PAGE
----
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Another newbie... working with MOSFETS

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Skydiver

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I'm building a scuba sled and I need to create a PWM to control the DC motor. I could use resistive speed control but I don't want heat or the inefficiency of this design. I've found a few resources on 555 ICs and found a neat Win OS app to test different resistors and caps to change the frequency (glad to get the URL if anyone's interested).

My question involves the two TIP35A transistors that I have. I need to handle approx 40amps of current (12V, 35Ahr battery). Seeing I'm at or above the limit of the transistors individually how do I set these in series and how are they to be triggered? Do they only require a 5V trigger to close the circuit? I could always get a higher current transistor but what fun would that be?

If possibly please explain to me what needs to be done in simple terms. No big words or scary electrical jargon :)evil:) . Thanks for any input!

Rich
 

Phasor

Member
To get obtain a higher current rating, you don't put them in series - you need to put them in parallel. That is, wire the collecters together, the emitters together, and the bases together.

I'm not certain that you will be able to drive these transistors directly from the 555, as the required base current is too high. You may need another, smaller transistor (say, BD139), and operate them as a darlington pair. (Let me know if you need this explained)

The other problem with resistive control, is that you lose a lot of torque :( . Not so much a problem with PWM.
 

Phasor

Member
Oh, and just another comment - you wrote the subject as "working with MOSFETs", but your TIP35A is not a mosfet - it is a regular, run-of-the-mill bipolar transistor.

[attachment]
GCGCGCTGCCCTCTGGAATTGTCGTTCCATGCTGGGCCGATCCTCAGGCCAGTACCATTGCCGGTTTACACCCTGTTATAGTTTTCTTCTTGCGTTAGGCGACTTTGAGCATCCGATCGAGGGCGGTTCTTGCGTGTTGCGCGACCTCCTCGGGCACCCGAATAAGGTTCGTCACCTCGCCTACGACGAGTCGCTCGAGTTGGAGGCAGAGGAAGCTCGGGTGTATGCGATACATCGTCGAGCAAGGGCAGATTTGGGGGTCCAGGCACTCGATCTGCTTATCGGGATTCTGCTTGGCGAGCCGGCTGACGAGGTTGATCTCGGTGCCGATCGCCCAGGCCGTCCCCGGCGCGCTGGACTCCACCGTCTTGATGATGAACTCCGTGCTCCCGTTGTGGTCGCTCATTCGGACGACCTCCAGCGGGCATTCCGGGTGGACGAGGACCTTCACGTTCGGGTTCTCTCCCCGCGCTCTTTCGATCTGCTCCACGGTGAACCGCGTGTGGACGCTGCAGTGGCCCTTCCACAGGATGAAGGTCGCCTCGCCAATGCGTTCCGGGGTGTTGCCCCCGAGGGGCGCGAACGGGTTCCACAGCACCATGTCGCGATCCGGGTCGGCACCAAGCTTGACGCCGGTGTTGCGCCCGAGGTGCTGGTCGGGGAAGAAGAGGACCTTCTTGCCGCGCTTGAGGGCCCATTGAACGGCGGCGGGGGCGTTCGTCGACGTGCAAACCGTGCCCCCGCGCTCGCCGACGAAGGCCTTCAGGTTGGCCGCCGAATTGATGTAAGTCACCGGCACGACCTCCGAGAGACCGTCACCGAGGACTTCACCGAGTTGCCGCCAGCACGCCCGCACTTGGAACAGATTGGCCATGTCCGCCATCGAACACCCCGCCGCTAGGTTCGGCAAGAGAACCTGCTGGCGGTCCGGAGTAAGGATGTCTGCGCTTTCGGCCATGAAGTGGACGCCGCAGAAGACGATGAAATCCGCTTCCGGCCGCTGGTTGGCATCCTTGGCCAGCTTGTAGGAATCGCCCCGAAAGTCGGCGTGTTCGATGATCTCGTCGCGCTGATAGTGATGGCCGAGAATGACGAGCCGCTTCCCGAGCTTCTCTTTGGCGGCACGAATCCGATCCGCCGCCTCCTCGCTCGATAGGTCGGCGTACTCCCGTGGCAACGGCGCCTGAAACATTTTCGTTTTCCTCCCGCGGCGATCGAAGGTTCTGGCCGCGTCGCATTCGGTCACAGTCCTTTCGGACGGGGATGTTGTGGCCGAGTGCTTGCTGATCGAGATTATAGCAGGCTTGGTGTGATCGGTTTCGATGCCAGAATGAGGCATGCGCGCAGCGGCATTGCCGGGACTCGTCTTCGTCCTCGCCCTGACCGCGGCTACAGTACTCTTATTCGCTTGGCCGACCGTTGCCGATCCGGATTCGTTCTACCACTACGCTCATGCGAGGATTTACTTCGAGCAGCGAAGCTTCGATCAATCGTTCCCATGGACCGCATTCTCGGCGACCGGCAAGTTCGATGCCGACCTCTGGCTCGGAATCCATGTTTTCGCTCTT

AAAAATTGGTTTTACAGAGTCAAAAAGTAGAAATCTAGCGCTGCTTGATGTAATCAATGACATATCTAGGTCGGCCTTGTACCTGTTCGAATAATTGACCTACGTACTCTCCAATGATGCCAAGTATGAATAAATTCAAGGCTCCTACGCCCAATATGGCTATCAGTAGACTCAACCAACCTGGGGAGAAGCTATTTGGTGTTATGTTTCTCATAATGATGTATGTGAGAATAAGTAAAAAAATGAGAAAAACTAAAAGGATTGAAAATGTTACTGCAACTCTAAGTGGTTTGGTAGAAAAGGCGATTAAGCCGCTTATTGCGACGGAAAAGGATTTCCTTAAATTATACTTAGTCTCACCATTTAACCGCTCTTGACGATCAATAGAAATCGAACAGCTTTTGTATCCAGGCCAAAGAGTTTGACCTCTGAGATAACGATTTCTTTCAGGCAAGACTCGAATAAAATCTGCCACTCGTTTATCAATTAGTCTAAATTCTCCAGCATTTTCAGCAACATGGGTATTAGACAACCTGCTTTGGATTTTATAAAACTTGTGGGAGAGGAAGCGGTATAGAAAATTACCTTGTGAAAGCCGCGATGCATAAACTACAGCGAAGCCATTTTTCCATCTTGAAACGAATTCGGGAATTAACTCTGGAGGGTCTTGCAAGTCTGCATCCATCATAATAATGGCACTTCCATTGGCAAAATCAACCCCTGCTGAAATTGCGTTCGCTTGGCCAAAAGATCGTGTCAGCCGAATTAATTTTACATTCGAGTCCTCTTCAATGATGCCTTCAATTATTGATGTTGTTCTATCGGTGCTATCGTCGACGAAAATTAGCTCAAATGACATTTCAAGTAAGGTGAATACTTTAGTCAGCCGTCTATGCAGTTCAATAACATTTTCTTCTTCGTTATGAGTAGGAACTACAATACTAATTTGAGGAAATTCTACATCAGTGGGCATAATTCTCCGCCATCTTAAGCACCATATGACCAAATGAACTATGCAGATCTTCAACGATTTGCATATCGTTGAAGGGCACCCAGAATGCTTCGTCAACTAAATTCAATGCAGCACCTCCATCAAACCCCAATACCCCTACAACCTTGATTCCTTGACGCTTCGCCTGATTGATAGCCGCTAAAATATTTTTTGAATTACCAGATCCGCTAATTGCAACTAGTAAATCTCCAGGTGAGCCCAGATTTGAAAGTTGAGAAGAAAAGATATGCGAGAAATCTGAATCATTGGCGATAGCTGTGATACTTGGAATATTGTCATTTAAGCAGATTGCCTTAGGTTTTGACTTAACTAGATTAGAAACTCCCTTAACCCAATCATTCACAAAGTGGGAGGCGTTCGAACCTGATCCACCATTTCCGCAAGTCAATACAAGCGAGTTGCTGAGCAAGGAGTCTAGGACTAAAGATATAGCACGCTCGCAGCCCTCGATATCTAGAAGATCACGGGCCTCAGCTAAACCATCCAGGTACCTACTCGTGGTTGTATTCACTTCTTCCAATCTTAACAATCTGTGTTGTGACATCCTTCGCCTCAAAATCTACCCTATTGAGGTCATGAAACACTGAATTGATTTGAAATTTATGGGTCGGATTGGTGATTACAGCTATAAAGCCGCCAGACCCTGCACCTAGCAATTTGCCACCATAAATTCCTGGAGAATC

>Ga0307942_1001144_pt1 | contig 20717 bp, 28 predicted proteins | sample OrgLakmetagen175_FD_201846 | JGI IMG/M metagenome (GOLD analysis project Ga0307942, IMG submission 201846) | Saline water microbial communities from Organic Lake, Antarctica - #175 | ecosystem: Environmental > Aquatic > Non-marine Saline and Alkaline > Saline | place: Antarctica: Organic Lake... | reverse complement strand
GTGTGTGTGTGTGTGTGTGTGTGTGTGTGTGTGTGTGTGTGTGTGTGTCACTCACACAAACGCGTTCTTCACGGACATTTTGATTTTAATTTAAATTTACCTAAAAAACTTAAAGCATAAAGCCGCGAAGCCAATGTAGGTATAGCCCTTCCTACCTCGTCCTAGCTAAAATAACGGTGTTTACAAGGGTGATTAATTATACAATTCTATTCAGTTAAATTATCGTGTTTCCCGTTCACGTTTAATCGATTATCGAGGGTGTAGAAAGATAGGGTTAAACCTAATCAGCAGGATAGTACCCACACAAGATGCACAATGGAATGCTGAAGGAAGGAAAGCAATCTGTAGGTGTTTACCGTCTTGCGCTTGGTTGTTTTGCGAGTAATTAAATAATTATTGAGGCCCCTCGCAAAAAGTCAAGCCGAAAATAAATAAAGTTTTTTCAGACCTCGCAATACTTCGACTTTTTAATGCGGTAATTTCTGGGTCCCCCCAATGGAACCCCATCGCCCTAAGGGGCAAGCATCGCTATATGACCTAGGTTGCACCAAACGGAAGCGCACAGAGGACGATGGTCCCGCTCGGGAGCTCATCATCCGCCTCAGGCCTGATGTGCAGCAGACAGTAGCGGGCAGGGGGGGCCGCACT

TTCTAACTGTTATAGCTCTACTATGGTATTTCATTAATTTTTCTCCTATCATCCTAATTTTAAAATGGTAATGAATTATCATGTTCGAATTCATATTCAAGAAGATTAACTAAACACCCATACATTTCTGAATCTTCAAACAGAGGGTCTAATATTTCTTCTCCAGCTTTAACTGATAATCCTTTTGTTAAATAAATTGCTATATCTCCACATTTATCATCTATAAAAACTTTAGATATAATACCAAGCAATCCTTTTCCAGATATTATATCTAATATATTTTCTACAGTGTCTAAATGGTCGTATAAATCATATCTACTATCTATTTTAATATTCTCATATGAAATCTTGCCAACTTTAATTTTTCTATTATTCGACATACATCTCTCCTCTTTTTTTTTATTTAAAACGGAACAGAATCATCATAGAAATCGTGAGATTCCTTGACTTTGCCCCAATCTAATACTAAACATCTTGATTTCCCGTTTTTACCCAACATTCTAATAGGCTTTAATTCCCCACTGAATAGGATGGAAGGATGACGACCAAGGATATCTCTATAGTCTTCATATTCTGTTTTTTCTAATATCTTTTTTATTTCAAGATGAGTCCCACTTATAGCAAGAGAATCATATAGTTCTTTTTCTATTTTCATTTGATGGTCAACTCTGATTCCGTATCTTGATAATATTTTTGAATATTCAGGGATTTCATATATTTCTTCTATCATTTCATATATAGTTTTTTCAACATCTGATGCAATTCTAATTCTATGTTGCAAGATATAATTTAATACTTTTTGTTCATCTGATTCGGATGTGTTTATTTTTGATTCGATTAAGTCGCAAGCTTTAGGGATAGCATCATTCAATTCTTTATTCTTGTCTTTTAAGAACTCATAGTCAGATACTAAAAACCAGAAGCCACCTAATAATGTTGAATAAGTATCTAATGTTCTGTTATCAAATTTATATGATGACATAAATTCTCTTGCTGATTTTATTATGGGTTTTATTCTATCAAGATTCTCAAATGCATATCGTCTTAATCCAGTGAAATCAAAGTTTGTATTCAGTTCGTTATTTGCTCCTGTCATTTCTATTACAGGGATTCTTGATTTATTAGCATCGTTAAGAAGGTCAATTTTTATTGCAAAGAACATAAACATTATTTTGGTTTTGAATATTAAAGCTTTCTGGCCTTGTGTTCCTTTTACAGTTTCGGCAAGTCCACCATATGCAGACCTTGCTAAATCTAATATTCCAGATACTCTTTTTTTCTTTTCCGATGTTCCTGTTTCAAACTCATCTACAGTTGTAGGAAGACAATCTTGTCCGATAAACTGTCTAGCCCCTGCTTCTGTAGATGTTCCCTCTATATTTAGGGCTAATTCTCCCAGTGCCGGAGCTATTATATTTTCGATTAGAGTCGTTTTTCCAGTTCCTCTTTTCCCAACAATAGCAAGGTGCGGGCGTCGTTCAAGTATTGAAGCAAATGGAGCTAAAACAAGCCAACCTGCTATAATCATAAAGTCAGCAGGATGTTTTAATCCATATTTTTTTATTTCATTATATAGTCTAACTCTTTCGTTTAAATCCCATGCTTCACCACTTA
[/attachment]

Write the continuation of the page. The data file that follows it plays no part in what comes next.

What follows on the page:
Although, if you DID use a mosfet, instead of the transistor, you can drive it directly from logic gates. That's the beauty of them. And then there's IGBTs, which combine the best of both worlds :wink:
 

Skydiver

New Member
Phasor said:
I'm not certain that you will be able to drive these transistors directly from the 555, as the required base current is too high. You may need another, smaller transistor (say, BD139), and operate them as a darlington pair. (Let me know if you need this explained)

The other problem with resistive control, is that you lose a lot of torque :( . Not so much a problem with PWM.
:D

Okay, so would it be possible to have this explained?? Thanks!
 

Phasor

Member
To understand the Darlington pair, firstly, we must understand that one of the important properties of a transistor, is GAIN (often written as hFE). This is the ratio of Collector current to Base current.

Taking your TIP35A as an example - it has a nominal gain of 40. That is, for every milliamp flowing into the base, 40 milliamps can flow into the collector.

A Darlington Pair, is 2 transistors wired, such that their gains are effectively MULTIPLIED together. You would normally have a smallish transistor, and a larger transistor. Now, in an NPN darlington (as we are dealing with), you feed base current into the smaller transistor. The collectors are wired together. The emitter of the small transistor is connected to the base of the larger transistor. Thus, if you put them both in a black box, connected as described, you would have something that has one base, one collector, and one emitter. In other words, two transistors, ACTING like one transistor, but with much larger gain.

The whole point of doing this, is now, instead of needing to feed, say, 1A into the base of your large transistor, you now only need to feed the pair, say 10mA (these numbers are just examples), which is within the capability of your 555.
 
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